The FDA does not believe the product — a kind of textured implant — meets the legal standard for being banned at this time, based on available data and information, according to a statement issued Thursday by Amy Abernethy, FDA principal deputy commissioner, and Jeffrey Shuren, director of the agency’s Center for Devices and Radiological Health.
Some other countries have banned or restricted sales of certain textured implants because of concerns about what is called breast implant-associated anaplastic large cell lymphoma, or BIA-ALCL.
Some of those devices are not sold in the United States, the FDA said. In addition, although textured implants make up as much as 80 percent of the market share in some other countries, they represent only 10 percent or less of the implants sold in the United States, the agency said.
The majority of women who develop the implant-related cancer have textured implants, but there are some cases in which cancer patients have implants with smooth surfaces, the FDA said. And in many of the lymphoma cases, the agency does not know whether the implants were smooth or textured.
As of Sept. 30, the FDA had identified 457 cases of implant-related lymphoma and nine deaths worldwide. The American Society of Plastic Surgeons reported 16 disease-related deaths worldwide as of Jan. 1.
The FDA officials also addressed “breast implant illness,” a constellation of autoimmune problems, which includes joint and muscle pain and allergies and fatigue — a topic that was repeatedly raised at the March hearing. The agency said it “doesn’t have definitive evidence demonstrating breast implants cause these symptoms,” but added that evidence supports “that some women experience systemic symptoms that may resolve when their breast implants are removed” — and that women should be made aware of the risk before getting implants.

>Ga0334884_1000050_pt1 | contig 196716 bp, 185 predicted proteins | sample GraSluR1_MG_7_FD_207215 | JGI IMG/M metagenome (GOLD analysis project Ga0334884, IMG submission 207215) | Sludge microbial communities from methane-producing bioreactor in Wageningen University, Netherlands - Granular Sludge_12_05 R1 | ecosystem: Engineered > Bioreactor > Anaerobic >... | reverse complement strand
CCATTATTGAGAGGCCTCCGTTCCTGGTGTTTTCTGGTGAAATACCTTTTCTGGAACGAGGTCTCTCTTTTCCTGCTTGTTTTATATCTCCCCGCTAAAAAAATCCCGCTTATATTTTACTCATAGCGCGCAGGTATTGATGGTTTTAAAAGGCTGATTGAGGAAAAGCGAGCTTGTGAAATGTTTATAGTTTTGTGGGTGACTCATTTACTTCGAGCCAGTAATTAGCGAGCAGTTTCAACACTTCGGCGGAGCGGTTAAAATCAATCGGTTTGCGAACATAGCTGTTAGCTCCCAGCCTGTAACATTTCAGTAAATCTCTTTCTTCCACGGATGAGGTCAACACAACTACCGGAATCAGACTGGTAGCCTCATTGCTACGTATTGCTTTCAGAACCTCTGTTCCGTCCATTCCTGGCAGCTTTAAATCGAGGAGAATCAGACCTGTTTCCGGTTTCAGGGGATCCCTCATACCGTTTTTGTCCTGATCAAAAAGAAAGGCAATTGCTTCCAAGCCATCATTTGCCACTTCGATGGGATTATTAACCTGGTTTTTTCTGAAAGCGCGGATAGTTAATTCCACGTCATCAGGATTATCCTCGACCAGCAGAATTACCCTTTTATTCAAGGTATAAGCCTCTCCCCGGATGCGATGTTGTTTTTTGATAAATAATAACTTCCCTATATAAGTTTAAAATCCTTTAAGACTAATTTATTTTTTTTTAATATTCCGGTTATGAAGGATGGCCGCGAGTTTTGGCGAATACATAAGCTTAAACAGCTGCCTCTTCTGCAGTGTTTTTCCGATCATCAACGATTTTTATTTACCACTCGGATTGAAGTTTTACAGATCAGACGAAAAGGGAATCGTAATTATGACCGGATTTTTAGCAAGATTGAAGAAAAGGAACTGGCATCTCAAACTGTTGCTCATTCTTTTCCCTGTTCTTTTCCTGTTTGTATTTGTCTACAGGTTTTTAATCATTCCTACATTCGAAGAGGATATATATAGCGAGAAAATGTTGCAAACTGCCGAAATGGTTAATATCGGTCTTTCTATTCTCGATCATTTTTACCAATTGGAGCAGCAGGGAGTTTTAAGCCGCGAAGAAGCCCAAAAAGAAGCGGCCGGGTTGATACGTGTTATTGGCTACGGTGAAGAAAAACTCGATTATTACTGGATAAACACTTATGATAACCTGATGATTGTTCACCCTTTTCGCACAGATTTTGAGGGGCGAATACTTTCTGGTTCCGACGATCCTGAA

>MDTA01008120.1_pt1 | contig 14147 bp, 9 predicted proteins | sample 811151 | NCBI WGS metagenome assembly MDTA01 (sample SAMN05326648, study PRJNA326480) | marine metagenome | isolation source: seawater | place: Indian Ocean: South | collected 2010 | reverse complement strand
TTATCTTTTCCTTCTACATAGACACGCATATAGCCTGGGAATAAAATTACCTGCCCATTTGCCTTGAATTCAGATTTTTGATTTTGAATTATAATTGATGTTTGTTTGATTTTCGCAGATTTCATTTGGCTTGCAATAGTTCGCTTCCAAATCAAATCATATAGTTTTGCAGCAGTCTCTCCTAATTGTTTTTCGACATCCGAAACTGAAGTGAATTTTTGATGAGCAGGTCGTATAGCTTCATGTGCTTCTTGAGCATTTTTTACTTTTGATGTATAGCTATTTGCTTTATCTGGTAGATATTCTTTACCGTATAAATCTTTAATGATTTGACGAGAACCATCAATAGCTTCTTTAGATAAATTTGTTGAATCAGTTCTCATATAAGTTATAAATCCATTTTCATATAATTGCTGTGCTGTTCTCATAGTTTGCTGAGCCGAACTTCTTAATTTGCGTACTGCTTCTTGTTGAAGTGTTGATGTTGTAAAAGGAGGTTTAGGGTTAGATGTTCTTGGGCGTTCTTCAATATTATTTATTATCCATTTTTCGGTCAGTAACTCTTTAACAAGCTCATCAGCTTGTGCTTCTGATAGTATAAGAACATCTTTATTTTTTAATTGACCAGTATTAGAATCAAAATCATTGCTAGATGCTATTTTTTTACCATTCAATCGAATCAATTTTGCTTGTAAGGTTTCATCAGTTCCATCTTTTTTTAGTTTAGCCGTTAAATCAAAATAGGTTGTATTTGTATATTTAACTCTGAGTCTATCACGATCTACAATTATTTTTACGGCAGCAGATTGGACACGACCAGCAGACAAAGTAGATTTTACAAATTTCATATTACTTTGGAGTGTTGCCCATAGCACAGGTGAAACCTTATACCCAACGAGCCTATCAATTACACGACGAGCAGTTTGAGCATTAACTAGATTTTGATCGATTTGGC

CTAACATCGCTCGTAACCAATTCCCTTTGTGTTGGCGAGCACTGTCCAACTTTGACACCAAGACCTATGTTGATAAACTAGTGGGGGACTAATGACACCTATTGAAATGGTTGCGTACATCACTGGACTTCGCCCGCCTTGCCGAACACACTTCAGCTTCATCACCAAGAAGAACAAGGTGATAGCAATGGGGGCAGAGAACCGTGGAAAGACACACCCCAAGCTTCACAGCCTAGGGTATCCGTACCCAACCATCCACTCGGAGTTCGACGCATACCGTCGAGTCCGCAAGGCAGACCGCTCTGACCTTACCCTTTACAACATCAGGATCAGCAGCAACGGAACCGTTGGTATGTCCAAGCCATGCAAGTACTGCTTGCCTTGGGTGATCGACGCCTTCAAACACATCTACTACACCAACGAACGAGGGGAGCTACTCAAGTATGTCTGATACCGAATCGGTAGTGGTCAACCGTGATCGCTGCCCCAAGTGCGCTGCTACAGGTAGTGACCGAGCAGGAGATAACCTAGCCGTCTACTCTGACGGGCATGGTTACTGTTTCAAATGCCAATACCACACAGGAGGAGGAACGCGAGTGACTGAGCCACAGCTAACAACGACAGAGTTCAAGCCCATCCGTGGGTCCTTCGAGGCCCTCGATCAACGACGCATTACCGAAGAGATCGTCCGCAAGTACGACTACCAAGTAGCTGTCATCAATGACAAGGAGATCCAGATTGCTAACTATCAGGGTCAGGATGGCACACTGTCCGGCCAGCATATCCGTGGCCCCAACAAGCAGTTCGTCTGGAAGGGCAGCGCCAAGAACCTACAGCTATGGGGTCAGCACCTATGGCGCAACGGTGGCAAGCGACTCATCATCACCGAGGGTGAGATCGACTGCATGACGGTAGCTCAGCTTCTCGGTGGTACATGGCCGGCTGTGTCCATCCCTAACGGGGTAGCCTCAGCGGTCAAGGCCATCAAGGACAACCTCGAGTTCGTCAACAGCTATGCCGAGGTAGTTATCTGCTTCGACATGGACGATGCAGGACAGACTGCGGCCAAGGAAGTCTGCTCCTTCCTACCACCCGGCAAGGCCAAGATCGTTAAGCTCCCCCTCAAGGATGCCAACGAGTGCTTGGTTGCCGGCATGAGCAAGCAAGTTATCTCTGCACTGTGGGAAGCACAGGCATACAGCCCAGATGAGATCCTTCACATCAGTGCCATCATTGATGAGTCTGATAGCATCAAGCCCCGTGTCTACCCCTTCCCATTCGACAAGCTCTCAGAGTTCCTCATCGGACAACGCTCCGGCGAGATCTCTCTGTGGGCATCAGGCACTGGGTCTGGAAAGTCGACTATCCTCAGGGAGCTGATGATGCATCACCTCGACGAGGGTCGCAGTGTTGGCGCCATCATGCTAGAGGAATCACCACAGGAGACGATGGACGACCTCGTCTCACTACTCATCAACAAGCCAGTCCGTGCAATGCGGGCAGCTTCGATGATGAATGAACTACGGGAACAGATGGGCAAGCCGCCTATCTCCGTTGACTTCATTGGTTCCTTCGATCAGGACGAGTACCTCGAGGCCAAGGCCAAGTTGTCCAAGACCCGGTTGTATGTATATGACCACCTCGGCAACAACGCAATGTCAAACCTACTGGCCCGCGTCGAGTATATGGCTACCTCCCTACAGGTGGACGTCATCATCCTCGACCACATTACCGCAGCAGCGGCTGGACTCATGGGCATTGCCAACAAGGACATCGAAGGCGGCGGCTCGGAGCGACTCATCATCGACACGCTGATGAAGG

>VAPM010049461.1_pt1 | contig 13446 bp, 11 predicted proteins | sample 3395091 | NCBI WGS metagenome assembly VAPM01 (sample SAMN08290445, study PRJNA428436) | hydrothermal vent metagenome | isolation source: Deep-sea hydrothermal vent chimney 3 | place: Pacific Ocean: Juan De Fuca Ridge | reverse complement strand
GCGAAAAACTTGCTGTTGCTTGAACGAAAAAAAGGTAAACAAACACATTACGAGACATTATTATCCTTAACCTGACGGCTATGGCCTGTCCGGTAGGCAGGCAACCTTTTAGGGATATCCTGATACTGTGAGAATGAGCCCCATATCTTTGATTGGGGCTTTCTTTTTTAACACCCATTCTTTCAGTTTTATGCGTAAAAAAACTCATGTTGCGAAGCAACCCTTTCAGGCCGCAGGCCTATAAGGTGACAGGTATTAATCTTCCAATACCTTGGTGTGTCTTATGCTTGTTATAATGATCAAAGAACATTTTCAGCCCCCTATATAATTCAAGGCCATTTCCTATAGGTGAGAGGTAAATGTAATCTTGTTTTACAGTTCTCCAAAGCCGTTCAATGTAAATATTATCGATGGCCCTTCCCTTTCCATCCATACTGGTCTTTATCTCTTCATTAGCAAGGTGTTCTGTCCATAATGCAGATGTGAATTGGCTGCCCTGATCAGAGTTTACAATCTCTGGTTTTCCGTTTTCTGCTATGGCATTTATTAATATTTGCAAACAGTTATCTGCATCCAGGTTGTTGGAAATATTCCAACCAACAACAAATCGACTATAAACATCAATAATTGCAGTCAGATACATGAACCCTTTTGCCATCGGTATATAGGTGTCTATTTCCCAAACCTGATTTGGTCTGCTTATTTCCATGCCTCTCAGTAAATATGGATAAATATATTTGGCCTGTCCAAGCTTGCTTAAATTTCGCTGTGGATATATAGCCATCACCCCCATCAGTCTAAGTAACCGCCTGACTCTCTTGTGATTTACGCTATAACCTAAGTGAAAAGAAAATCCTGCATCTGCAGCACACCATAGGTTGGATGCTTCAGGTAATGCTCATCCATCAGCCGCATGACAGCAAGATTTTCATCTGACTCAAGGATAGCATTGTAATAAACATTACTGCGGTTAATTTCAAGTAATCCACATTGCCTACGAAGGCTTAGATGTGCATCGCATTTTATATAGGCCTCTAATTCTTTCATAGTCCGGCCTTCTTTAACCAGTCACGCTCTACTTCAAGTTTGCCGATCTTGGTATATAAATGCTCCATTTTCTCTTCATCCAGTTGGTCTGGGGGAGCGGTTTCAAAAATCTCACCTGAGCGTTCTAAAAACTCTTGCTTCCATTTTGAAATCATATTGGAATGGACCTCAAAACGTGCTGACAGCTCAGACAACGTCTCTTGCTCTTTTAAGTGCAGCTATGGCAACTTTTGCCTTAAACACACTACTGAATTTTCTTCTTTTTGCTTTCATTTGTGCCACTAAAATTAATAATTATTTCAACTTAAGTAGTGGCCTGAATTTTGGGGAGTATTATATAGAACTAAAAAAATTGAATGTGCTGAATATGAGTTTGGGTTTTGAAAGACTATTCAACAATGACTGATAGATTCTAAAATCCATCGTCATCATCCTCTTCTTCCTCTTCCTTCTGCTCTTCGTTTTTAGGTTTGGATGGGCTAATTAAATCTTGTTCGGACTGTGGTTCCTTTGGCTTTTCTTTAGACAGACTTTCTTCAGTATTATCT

That statement, said Diana Zuckerman, president of the National Center for Health Research, is the closest the FDA has come to acknowledging breast implant illness. “That’s definitely progress,” she said.
She added that she was disappointed the FDA did not ban certain textured implants, but said it was not surprising considering the agency has only banned two devices in its history — powdered surgeons’ gloves and prosthetic hair fibers.
At the two-day hearing before an FDA advisory committee in late March, women who said they had been harmed by implants demanded the agency take steps to protect consumers, including providing more information about risks and banning certain devices. Many said they were not given adequate information about possible problems before getting implant surgery. Committee members echoed their concerns, urging the agency to ensure patients have a clearer understanding of the risks.
Responding to such concerns, the agency said it is considering requiring implants to carry what’s called a boxed warning — the agency’s strongest safety warning. And it may require doctors and patients to sign risk checklists to make sure patients have the necessary information to make an informed decision.
Jamee Cook, who had her breast implants removed in 2015 and co-founded Breast Implant Victim Advocacy, said she was ″very disappointed” that the FDA did not ban the textured devices. But she said she was pleased by the agency’s other steps.
“They are not moving as far forward as we wanted, but I think they are making an effort to address our concerns,” said Cook. She said she had “high hopes” that the agency would require a boxed warning and a patient decision checklist.
The agency, in its statement, also said it will now require breast implant manufacturers to file individual medical device reports for problems involving the products. The agency has been criticized for allowing manufacturers to file reports under a program known as “alternative summary reporting” — which resulted in many fewer cases of complications being made public.
About 400,000 women get implants annually in the United States — 75 percent for cosmetic reasons and most of the rest for breast reconstruction after cancer surgery.